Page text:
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Celeste Ward Gventer on Obama’s shift in strategy in Afghanistan

When you consider the kinds of decisions a president has to make, it might make you wonder why so many people want the job. Consider President Obama’s announcement this week of troop withdrawals from Afghanistan. The plan calls for 10,000 to leave by the end of the year, and about 23,000 more by next summer, leaving close to 70,000 in place.

For Republican presidential hopefuls, like Ron Paul and Jon Huntsman, the withdrawal plan is too little. That puts them on the same page as many Democrats. Other Republicans, including Mitt Romney and Tim Pawlenty, had the opposite reaction, suggesting the president is moving too quickly. It’s impossible to say what role presidential politics played in his decision, but the war is bound to be a campaign issue. And the president is the only candidate who has the responsibility of weighing the huge financial costs of the Afghanistan war against the military and security risks of withdrawal.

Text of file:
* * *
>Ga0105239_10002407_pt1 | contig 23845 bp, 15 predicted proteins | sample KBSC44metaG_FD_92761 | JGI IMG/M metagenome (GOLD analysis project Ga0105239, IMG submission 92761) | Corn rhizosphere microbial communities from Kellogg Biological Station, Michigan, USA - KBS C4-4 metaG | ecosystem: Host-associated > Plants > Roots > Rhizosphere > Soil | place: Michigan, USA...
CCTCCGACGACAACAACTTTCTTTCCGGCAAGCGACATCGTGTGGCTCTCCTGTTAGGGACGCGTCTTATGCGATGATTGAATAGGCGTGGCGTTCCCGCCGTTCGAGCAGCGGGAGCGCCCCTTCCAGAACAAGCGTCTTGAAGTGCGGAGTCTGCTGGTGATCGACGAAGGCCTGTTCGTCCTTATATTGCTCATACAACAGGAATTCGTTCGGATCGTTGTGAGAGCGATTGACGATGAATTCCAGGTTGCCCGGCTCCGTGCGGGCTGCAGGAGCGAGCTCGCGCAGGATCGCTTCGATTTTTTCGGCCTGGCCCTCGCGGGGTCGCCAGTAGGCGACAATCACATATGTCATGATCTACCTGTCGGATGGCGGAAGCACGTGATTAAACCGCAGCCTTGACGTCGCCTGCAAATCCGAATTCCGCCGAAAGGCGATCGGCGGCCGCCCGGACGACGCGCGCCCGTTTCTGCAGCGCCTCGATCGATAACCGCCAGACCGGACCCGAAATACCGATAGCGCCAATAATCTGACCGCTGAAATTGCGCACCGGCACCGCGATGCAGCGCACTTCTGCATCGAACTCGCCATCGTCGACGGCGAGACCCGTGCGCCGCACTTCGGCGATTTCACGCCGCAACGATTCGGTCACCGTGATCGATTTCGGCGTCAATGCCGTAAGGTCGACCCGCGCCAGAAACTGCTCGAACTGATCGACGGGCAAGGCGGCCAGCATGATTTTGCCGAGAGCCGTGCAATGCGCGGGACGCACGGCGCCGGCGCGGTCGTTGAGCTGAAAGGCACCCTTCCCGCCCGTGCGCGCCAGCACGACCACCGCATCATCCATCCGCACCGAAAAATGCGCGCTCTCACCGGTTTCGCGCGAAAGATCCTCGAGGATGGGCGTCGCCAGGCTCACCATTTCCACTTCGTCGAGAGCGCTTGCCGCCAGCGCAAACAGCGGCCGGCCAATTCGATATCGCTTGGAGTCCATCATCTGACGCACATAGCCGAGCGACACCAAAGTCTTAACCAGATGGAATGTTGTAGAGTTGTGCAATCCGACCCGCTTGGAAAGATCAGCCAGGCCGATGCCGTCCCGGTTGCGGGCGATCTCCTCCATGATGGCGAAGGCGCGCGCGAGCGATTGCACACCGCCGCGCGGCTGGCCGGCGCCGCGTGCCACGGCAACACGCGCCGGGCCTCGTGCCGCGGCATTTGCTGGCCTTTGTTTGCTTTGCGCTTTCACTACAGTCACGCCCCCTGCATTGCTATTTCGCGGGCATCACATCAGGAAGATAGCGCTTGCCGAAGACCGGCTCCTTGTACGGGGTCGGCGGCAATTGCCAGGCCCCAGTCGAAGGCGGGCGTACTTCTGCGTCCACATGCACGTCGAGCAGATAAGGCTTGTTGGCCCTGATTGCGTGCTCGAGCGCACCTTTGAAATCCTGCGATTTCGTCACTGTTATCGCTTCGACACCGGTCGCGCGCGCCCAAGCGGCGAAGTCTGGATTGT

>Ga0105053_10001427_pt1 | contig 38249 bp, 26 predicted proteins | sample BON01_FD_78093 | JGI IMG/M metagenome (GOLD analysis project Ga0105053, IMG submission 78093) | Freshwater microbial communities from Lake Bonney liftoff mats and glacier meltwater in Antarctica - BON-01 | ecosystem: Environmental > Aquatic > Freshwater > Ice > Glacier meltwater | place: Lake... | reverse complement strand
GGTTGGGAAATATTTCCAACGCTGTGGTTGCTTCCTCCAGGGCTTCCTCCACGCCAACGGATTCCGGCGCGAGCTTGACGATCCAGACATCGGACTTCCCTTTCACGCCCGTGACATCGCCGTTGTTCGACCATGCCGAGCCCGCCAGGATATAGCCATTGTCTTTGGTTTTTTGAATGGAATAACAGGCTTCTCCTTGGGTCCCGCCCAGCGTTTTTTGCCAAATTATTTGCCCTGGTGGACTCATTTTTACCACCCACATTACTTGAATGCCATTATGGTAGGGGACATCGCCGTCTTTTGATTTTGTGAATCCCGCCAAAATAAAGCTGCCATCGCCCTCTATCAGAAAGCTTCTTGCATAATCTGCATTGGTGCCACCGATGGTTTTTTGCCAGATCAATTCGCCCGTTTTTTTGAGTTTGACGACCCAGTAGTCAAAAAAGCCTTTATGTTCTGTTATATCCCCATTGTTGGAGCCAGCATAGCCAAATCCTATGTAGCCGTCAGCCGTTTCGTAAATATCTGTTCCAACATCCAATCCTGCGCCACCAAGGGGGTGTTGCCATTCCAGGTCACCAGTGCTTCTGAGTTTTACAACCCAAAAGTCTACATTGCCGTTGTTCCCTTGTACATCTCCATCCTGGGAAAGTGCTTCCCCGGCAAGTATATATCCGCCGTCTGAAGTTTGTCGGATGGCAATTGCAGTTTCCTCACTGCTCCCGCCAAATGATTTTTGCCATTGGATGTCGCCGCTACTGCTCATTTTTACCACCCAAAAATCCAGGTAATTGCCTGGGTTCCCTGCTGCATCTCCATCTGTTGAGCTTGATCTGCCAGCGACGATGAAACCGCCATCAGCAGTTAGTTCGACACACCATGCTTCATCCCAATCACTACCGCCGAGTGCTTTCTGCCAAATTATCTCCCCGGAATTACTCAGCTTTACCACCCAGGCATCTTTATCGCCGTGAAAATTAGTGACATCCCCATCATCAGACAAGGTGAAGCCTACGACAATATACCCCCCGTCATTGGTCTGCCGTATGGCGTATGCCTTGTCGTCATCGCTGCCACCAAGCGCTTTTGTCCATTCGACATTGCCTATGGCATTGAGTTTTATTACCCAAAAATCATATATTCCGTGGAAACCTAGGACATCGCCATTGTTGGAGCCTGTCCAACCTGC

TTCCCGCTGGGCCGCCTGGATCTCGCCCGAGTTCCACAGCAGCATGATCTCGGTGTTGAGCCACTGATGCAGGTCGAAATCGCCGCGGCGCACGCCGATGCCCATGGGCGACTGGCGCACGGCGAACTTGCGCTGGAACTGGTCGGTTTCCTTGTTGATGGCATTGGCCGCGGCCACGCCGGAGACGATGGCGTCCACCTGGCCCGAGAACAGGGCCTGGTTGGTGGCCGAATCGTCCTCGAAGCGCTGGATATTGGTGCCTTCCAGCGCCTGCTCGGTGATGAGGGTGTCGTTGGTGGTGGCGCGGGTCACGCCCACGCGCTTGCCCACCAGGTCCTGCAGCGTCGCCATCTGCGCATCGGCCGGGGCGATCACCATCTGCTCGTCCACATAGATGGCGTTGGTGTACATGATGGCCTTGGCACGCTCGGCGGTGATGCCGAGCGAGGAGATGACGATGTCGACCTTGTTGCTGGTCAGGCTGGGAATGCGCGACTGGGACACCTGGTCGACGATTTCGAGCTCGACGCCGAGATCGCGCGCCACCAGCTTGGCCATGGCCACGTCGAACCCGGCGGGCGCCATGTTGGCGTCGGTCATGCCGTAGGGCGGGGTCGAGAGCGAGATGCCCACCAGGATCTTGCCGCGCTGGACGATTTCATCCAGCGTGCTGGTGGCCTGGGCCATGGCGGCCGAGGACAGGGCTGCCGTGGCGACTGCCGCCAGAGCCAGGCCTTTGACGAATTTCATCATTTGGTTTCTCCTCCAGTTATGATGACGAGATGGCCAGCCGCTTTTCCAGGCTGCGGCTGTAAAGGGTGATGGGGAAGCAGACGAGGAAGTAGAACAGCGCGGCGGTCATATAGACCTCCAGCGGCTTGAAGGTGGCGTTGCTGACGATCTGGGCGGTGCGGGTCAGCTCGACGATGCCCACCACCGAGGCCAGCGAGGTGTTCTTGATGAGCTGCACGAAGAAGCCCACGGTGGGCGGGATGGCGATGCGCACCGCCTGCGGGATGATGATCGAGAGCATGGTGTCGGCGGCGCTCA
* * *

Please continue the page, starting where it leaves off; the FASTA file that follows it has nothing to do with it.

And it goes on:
So, did his plan please anybody? Need to Know’s Alison Stewart discussed the likely impact of the president’s plan with Celeste Ward Gventer. She served as a deputy assistant secretary of defense in 2007 and 2008, and was a military and political adviser in Iraq. She is now associate director at the Robert S. Strauss Center for International Security and Law at the University of Texas Austin.